'Ebony Alert' legislation could help address racial disparity in missing persons cases, advocates say
Black and Missing Foundation cofounders spoke to "GMA3."
In the United States, Black Americans go missing at a disproportionate rate compared to other races, according to the National Crime Information Center. Last year alone, out of approximately 546,000 people reported missing, 36% of those were Black.
Lawmakers in California are hoping to address the disparity with recent legislation that would allow law enforcement to request an "Ebony Alert" to get the word out about missing Black women and children ages 12 to 25.
Derrica Wilson and Natalie Wilson, cofounders of the Black and Missing Foundation, say the legislation is a "step in the right direction" to getting more attention to cases that often go under the radar. They spoke to "GMA3" about the alarming rate of missing persons in the Black community and what they say needs to change in order to address the problem.
EVA PILGRIM: And joining us now are the cofounders of the Black and Missing Foundation, Derrica and Natalie Wilson. Thank you both so much for being with us. So, Derrica, I want to start with you. Why do such a disproportionate number of people of color go missing in this country? And your foundation says they are less likely to be featured on Amber Alerts. Why is that?
DERRICA WILSON: Absolutely. So we have our community going missing at an alarming rate. Typically, when families are going to law enforcement, their cases are often dismissed. Our children are classified as runaways and runaways does not meet the criteria to initiate an Amber Alert. And when it's adults, oftentimes their disappearance is associated with some sort of criminal activity. And it really dehumanizes and desensitizes the fact that these are valuable members of our community.
DEMARCO MORGAN: And Natalie, a new bill was introduced in California that would allow law enforcement to request an Ebony Alert to get the word out about missing Black women and children ages 12 to 25. What do you make of this legislation?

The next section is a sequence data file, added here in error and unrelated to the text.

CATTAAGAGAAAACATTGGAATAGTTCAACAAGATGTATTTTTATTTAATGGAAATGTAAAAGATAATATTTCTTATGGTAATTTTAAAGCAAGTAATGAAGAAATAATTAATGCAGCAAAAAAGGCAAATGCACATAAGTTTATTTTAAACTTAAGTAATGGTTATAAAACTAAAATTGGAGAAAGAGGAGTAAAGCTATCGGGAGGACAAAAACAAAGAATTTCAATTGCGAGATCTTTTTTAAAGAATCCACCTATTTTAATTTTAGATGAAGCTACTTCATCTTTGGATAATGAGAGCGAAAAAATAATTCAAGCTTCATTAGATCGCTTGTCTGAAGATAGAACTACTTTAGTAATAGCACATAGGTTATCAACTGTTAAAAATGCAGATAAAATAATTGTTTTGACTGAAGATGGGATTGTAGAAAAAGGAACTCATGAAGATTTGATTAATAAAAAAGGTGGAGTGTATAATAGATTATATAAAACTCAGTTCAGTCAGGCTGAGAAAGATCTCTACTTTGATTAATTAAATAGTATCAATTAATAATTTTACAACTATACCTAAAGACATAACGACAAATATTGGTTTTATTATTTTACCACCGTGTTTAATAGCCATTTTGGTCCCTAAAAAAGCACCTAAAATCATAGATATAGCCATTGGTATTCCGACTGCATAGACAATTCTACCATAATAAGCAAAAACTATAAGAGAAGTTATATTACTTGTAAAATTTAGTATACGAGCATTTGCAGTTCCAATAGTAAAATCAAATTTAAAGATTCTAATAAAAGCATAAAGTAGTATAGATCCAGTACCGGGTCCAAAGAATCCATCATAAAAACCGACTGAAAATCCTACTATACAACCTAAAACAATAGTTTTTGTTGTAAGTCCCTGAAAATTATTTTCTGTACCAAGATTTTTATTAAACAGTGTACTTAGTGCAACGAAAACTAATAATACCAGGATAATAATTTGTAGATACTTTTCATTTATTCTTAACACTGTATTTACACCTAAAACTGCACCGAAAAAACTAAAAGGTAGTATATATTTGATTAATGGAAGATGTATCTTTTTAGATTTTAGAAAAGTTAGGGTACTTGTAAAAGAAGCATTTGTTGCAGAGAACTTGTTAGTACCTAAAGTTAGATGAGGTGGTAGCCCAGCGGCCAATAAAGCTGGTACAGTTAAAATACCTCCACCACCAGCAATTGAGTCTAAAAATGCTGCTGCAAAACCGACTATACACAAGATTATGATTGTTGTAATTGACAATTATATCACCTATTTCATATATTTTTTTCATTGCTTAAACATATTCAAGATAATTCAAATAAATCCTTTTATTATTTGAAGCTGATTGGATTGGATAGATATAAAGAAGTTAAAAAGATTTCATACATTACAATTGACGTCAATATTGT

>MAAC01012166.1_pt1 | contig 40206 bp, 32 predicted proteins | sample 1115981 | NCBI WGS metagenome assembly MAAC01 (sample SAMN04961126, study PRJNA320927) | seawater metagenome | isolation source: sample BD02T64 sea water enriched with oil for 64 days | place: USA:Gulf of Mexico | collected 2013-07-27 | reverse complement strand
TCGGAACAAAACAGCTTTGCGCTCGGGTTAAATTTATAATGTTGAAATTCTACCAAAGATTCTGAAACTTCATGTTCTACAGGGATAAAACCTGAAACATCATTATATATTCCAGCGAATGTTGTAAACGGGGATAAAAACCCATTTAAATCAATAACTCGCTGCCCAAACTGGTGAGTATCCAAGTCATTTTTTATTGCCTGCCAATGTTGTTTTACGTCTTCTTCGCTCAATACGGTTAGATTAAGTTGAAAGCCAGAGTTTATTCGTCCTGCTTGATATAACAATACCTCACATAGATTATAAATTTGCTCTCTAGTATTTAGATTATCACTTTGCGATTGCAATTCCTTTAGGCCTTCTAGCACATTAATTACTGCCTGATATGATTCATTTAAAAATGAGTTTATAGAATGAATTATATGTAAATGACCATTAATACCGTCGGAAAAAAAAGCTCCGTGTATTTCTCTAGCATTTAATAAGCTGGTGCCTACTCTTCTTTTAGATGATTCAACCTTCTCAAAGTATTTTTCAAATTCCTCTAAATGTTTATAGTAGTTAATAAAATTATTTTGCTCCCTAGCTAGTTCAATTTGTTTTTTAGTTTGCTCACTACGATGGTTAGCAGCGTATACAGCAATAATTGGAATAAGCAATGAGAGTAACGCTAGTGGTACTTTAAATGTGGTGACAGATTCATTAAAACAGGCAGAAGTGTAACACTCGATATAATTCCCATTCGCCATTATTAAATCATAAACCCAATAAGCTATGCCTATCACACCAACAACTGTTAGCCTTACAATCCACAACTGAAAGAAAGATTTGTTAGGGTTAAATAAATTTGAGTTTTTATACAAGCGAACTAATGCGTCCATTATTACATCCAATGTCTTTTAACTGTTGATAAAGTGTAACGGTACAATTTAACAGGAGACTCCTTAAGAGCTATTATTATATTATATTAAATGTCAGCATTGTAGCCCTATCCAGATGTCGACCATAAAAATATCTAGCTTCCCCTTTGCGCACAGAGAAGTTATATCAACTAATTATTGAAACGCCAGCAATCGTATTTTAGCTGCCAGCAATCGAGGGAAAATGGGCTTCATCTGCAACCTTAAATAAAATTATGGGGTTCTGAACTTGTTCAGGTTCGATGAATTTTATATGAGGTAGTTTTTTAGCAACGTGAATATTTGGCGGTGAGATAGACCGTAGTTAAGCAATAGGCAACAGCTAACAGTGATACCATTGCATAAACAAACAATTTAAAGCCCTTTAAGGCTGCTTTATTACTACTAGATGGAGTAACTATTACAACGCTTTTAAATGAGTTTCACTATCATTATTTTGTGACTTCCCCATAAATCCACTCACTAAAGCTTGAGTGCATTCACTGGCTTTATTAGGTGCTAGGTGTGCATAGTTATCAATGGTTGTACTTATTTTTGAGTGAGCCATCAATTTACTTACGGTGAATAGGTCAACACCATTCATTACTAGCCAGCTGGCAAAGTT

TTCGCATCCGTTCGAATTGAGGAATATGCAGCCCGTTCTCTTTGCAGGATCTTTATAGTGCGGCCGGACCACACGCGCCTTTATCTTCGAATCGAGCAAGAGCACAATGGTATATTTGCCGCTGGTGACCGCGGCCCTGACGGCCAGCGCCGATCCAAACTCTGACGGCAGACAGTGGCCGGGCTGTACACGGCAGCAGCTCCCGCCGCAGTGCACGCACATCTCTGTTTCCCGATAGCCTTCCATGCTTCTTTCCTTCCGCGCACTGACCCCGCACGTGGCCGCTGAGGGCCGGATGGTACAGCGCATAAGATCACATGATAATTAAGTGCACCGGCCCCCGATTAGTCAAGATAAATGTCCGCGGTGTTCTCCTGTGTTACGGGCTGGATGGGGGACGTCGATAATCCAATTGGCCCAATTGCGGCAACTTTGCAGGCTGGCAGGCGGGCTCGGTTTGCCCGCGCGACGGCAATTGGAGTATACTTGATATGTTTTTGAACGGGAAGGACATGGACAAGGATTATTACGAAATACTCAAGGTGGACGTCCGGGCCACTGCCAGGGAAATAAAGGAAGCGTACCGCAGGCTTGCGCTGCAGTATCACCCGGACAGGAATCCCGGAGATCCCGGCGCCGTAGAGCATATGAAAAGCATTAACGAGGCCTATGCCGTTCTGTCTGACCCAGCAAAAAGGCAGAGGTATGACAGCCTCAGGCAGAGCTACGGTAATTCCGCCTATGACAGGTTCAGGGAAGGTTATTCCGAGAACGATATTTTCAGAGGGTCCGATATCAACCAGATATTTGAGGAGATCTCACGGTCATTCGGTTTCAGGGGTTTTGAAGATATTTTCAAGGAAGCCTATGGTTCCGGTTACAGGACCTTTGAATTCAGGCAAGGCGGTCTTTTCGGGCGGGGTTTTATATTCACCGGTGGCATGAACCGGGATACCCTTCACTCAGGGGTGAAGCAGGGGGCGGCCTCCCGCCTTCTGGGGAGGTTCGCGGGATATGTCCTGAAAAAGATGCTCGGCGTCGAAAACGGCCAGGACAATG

NATALIE WILSON: Well, I believe that this legislation is a step in the right direction. When 40% of the missing population are people of color and they are under the radar, they're not getting the same level of media coverage which can aid in their recovery. That is an issue. So we see this alert, it is in conjunction with the Amber Alert and the Silver Alert, so that the individuals that are most vulnerable can get the help that they need, because awareness is key and getting the media to cover these stories, it will be a great impact on these cases.
PILGRIM: Derrica, do you think that solves the problem? If law enforcement isn't recognizing these people as missing, does changing the name of the alert fix the issue?
DERRICA: That is a great question. It really is a step in the right direction. But there needs to be enhanced training with law enforcement, and we have to start with the classification. Runaways does not meet the criteria for Amber Alert. So if law enforcement is immediately dismissing the case, would it also qualify for an Ebony Alert? So I think we have to look at it holistically. I think we have to really enhance the training, and I think we need to just terminate the classification "runaway" altogether. These children are missing. They are not in positions to make decisions on their own and they are endangered when they are missing in our community.
MORGAN: Natalie, what systemic changes need to be made to find people who are missing people of color?
NATALIE: Well, as Derrica mentioned, we need to change the classification from runaways, because if you are classified as a runaway, you do not get the Amber Alert, and you definitely don't get any media coverage at all. But again, awareness is key, and we need to peel back the layers on the issues as to why people are disappearing. Sex trafficking, domestic violence and the list goes on and on. And we need to look at unhoused individuals that are homeless, you know, economic status. So there are so many issues as a community we need to take a look at. But we also need our community to get involved. Don't turn a blind eye to the issue because it's not your family member that's missing.
MORGAN: It is so important to have you guys on the front lines. This is an important subject here, a very important topic, and we appreciate it. All right. Natalie and Derrica Wilson, thank you for being with us.
DERRICA: Thank you for having us.